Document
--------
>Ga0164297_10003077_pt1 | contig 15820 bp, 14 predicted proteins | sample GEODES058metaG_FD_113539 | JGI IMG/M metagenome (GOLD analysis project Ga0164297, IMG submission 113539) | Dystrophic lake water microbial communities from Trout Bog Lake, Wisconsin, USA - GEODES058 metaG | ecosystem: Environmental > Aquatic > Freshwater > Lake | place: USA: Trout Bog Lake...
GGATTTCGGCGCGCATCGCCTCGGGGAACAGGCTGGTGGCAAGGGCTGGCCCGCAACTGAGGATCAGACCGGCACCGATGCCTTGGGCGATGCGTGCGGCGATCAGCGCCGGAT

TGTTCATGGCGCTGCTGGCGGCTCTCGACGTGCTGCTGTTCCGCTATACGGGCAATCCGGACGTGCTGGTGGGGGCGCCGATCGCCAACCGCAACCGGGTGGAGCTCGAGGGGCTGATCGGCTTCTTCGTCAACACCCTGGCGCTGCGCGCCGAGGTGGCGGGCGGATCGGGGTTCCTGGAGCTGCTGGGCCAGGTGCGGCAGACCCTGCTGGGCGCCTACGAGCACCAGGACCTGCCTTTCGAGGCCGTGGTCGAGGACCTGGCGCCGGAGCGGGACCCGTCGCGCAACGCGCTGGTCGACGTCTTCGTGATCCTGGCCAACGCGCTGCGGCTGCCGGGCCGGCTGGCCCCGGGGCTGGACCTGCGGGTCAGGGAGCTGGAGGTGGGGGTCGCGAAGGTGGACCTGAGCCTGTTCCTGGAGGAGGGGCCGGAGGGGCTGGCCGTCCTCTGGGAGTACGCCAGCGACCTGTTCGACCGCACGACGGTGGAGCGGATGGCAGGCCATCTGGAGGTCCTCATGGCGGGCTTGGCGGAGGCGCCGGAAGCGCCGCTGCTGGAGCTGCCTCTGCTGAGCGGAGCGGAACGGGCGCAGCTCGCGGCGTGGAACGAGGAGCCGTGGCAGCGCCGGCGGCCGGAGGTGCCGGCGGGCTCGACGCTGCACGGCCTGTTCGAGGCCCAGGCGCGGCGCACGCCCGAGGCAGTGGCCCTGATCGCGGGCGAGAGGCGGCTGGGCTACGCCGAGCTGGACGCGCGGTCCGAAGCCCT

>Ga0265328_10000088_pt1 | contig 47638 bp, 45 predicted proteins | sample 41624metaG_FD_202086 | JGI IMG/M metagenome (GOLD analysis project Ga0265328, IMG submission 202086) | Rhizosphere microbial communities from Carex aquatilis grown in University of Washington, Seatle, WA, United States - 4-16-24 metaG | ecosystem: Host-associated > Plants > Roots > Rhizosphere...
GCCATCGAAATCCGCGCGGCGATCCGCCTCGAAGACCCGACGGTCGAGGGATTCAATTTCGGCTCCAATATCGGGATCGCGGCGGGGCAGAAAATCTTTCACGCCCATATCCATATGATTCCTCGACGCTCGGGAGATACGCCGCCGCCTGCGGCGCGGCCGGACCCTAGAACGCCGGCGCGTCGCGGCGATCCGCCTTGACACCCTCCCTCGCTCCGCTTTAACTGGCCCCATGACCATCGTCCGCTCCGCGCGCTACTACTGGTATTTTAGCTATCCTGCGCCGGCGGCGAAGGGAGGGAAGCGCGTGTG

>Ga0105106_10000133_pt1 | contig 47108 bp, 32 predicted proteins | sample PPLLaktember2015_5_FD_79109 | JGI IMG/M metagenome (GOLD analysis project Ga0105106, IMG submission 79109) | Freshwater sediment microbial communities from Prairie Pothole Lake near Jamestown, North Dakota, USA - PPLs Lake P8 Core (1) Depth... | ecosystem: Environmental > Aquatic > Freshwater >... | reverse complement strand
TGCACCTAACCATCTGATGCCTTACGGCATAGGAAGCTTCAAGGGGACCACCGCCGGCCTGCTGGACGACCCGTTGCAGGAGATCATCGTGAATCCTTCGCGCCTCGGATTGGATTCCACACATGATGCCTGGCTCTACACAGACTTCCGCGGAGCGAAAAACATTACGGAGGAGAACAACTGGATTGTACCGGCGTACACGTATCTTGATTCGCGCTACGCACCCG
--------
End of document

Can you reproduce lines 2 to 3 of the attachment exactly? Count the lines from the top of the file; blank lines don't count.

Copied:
GGATTTCGGCGCGCATCGCCTCGGGGAACAGGCTGGTGGCAAGGGCTGGCCCGCAACTGAGGATCAGACCGGCACCGATGCCTTGGGCGATGCGTGCGGCGATCAGCGCCGGAT

TGTTCATGGCGCTGCTGGCGGCTCTCGACGTGCTGCTGTTCCGCTATACGGGCAATCCGGACGTGCTGGTGGGGGCGCCGATCGCCAACCGCAACCGGGTGGAGCTCGAGGGGCTGATCGGCTTCTTCGTCAACACCCTGGCGCTGCGCGCCGAGGTGGCGGGCGGATCGGGGTTCCTGGAGCTGCTGGGCCAGGTGCGGCAGACCCTGCTGGGCGCCTACGAGCACCAGGACCTGCCTTTCGAGGCCGTGGTCGAGGACCTGGCGCCGGAGCGGGACCCGTCGCGCAACGCGCTGGTCGACGTCTTCGTGATCCTGGCCAACGCGCTGCGGCTGCCGGGCCGGCTGGCCCCGGGGCTGGACCTGCGGGTCAGGGAGCTGGAGGTGGGGGTCGCGAAGGTGGACCTGAGCCTGTTCCTGGAGGAGGGGCCGGAGGGGCTGGCCGTCCTCTGGGAGTACGCCAGCGACCTGTTCGACCGCACGACGGTGGAGCGGATGGCAGGCCATCTGGAGGTCCTCATGGCGGGCTTGGCGGAGGCGCCGGAAGCGCCGCTGCTGGAGCTGCCTCTGCTGAGCGGAGCGGAACGGGCGCAGCTCGCGGCGTGGAACGAGGAGCCGTGGCAGCGCCGGCGGCCGGAGGTGCCGGCGGGCTCGACGCTGCACGGCCTGTTCGAGGCCCAGGCGCGGCGCACGCCCGAGGCAGTGGCCCTGATCGCGGGCGAGAGGCGGCTGGGCTACGCCGAGCTGGACGCGCGGTCCGAAGCCCT